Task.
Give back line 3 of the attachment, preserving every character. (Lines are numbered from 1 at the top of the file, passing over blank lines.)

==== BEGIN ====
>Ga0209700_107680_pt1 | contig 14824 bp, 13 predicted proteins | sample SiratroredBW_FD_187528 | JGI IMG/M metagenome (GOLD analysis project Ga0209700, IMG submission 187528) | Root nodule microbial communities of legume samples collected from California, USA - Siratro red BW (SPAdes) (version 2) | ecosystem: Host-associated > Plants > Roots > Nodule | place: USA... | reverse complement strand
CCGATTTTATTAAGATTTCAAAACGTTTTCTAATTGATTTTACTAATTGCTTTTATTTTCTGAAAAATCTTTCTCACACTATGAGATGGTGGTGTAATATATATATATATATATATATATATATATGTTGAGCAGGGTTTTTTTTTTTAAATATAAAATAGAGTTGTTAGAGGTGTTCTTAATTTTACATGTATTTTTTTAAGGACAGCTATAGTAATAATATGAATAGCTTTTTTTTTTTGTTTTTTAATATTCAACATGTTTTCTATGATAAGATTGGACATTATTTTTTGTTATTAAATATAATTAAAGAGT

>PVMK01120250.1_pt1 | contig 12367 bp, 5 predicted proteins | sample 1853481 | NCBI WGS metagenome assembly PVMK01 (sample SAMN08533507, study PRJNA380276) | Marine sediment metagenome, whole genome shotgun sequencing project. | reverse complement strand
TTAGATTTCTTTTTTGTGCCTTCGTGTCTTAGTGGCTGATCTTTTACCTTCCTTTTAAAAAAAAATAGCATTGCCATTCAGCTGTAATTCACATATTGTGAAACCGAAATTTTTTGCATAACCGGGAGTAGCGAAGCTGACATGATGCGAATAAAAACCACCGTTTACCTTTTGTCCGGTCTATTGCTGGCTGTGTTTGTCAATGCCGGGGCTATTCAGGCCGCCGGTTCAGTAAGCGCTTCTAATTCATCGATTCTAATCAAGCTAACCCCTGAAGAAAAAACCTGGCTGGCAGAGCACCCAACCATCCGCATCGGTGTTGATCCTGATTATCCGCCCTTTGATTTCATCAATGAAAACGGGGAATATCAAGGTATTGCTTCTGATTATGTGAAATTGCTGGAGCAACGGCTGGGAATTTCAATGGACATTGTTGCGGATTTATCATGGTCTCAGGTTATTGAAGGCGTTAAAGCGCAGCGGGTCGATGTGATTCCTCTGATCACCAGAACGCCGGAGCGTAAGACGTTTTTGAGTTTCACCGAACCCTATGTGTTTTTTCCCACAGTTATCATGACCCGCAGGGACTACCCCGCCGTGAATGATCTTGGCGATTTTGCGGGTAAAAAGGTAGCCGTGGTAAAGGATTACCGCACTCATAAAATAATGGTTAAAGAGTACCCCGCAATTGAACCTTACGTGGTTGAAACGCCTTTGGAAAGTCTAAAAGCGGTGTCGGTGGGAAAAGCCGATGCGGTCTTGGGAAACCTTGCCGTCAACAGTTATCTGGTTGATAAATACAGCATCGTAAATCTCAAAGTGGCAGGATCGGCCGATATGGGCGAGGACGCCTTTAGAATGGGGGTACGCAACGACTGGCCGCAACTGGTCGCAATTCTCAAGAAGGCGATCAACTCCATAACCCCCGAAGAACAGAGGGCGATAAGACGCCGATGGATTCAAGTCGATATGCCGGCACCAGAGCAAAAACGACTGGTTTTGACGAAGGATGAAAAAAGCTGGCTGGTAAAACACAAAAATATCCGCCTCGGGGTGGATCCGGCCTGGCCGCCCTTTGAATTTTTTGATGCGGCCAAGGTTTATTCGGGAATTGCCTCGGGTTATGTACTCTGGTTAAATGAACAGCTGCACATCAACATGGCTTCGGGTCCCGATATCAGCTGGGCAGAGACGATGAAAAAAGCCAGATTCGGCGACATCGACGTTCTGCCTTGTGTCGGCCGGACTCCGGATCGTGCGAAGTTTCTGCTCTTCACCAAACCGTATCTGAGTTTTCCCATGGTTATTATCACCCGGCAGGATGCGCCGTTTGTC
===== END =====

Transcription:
>PVMK01120250.1_pt1 | contig 12367 bp, 5 predicted proteins | sample 1853481 | NCBI WGS metagenome assembly PVMK01 (sample SAMN08533507, study PRJNA380276) | Marine sediment metagenome, whole genome shotgun sequencing project. | reverse complement strand